An approved anti-cancer drug successfully targets the first step in the toxic chain reaction that leads to Alzheimer’s disease, suggesting that treatments may be found to lower the risk of developing the neurodegenerative condition.
The number of people with dementia – both new cases and total numbers with the disease – appears to be stabilising in some Western European countries despite populations ageing, in direct contrast to the ‘dementia epidemic’ reported in some recent studies. Professor Carol Brayne and Yu-tzu Wu from the Cambridge Institute of Public Health explore what this means.
Researchers have identified how proteins that play a key role in Alzheimer’s disease are linked in a pathway that controls its progression, and that drugs targeting this pathway may be a potential new way of treating the disease.
New funding will support fundamental research into the molecular processes underlying human disorders such as Alzheimer’s and Parkinson’s diseases, and enable new ways to combat them.
A molecular chaperone has been found to inhibit a key stage in the development of Alzheimer’s disease and break the toxic chain reaction that leads to the death of brain cells, a new study shows. The research provides an effective basis for searching for candidate molecules that could be used to treat the condition.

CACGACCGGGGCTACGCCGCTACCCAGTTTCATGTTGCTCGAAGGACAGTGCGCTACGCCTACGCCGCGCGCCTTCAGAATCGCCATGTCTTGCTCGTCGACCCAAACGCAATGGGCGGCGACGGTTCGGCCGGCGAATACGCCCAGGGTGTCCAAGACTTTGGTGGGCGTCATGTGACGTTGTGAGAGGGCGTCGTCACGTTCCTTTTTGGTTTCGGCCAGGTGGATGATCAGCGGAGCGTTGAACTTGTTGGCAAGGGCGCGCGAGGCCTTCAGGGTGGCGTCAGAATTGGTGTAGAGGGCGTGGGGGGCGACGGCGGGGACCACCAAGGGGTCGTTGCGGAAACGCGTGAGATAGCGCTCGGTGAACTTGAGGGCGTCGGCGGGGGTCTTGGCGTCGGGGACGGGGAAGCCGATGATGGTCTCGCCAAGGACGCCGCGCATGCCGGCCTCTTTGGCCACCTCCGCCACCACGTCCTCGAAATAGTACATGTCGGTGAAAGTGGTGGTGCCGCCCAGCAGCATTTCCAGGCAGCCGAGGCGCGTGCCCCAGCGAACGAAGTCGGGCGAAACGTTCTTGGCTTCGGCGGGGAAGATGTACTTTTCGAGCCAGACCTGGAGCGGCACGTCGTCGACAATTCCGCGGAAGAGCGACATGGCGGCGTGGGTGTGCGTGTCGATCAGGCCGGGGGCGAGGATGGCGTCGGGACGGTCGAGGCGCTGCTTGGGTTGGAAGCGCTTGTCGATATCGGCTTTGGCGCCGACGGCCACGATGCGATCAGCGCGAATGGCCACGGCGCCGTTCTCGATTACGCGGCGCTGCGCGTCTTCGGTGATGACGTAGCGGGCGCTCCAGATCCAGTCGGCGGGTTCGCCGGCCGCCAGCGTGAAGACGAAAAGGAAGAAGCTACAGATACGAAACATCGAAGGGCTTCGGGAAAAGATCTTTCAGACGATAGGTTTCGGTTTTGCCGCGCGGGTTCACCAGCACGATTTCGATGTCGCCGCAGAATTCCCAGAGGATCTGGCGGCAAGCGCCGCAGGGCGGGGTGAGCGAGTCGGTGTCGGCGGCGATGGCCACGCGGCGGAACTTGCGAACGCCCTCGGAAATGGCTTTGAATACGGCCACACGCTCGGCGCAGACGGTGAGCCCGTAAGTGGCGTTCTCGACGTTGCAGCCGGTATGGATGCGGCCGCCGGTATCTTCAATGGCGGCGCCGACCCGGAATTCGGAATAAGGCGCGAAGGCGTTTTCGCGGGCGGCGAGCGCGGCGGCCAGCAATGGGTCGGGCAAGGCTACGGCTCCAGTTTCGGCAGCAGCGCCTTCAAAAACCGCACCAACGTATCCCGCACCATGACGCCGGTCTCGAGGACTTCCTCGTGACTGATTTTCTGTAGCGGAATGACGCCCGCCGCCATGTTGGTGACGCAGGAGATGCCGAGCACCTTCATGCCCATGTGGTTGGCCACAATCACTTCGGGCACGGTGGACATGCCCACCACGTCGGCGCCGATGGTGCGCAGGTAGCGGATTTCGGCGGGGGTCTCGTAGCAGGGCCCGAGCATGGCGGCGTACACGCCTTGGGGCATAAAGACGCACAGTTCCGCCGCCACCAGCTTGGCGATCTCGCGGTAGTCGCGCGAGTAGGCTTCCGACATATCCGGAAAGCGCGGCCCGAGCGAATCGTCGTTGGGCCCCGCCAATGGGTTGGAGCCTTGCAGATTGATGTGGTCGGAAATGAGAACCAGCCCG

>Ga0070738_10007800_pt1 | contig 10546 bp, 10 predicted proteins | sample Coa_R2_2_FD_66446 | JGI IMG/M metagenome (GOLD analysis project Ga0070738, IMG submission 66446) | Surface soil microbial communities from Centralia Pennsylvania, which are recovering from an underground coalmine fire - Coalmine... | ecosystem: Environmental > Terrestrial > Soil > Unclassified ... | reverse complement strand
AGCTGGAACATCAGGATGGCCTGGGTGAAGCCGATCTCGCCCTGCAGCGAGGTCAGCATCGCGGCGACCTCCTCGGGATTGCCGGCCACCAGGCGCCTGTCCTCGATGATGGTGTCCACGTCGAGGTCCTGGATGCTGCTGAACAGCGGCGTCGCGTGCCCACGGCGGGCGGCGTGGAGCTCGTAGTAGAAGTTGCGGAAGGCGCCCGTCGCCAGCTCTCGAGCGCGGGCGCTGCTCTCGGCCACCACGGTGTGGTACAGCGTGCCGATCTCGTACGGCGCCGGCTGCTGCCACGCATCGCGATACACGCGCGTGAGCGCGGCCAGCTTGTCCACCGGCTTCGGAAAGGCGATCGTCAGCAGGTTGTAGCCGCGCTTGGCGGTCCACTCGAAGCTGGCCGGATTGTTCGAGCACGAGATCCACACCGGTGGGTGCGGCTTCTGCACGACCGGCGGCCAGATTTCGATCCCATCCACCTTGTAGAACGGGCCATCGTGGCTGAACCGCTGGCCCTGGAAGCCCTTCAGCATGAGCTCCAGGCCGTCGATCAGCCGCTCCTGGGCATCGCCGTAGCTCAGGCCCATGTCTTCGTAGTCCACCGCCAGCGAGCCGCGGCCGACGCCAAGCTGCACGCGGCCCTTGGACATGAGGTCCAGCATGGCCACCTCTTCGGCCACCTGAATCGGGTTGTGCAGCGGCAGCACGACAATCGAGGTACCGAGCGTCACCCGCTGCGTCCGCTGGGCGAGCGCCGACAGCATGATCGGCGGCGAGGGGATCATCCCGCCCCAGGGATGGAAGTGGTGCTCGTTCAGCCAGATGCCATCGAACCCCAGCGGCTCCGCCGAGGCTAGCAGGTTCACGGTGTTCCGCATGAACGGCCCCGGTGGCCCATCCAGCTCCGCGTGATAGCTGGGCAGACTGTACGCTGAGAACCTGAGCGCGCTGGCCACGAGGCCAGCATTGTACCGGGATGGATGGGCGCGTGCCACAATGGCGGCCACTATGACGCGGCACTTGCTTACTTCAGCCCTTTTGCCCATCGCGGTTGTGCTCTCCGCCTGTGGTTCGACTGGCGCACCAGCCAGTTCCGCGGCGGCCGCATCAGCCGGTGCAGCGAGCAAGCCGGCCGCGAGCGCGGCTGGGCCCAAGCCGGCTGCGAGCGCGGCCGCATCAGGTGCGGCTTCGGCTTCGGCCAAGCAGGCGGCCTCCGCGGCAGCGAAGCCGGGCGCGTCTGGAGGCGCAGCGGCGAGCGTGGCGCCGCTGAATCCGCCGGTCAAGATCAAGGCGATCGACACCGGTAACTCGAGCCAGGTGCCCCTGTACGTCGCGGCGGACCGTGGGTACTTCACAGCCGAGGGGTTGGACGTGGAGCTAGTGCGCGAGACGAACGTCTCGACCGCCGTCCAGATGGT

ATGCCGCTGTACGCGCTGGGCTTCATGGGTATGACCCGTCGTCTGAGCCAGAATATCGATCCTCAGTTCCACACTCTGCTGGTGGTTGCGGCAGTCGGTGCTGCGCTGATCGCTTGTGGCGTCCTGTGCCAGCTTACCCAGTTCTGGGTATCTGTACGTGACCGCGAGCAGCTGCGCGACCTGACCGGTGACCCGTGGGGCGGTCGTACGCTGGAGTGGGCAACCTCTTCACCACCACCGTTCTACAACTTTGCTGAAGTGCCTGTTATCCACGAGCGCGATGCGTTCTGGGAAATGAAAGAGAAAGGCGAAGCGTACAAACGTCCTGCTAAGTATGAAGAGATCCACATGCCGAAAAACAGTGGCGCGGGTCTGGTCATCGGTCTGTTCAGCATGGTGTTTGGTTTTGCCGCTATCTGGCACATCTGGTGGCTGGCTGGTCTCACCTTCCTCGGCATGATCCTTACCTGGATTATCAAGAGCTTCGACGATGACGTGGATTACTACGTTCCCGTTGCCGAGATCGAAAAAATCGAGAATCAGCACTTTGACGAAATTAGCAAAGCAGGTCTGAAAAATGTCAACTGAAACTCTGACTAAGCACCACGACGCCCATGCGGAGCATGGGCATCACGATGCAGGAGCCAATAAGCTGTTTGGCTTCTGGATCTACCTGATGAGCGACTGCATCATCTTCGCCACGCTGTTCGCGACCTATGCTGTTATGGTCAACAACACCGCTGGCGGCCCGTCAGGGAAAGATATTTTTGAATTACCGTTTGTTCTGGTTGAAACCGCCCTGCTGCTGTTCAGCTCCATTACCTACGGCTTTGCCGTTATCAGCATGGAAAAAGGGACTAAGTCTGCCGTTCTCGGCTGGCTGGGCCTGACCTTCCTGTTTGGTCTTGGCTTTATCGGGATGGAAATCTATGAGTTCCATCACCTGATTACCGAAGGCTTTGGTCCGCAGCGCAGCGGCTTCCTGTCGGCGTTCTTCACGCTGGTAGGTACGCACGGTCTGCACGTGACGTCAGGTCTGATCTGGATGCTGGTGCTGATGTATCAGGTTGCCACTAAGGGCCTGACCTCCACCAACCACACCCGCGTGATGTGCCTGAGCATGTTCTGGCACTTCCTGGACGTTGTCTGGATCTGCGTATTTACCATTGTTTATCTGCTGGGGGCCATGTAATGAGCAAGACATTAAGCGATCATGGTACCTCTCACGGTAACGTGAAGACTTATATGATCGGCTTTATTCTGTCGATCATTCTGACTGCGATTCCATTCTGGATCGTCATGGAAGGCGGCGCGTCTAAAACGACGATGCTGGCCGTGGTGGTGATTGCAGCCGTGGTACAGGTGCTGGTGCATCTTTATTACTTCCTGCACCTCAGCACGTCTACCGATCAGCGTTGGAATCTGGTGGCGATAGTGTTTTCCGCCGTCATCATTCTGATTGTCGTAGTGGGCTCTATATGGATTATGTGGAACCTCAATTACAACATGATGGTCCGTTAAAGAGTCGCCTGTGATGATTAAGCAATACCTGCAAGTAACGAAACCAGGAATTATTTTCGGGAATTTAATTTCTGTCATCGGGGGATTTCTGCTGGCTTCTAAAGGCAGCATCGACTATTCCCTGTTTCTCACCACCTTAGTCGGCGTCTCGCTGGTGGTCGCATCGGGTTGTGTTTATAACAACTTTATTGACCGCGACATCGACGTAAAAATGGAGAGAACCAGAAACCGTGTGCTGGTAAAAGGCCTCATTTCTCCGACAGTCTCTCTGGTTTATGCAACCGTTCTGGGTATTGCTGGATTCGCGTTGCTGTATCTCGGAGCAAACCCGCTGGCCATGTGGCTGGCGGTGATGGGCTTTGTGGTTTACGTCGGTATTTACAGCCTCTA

Alzheimer’s Research UK, the world’s largest dedicated dementia research charity, has announced a £30 million Drug Discovery Alliance, launching three flagship Drug Discovery Institutes at the Universities of Cambridge, Oxford and UCL (University College London). The Drug Discovery Institutes will see 90 new research scientists employed in state-of-the-art facilities to fast-track the development of new treatments for Alzheimer’s disease and other dementias.
A third of Alzheimer’s disease cases worldwide can be attributed to risk factors that can be potentially modified, such as lack of education and physical inactivity, according to NIHR-funded research published in The Lancet Neurology today.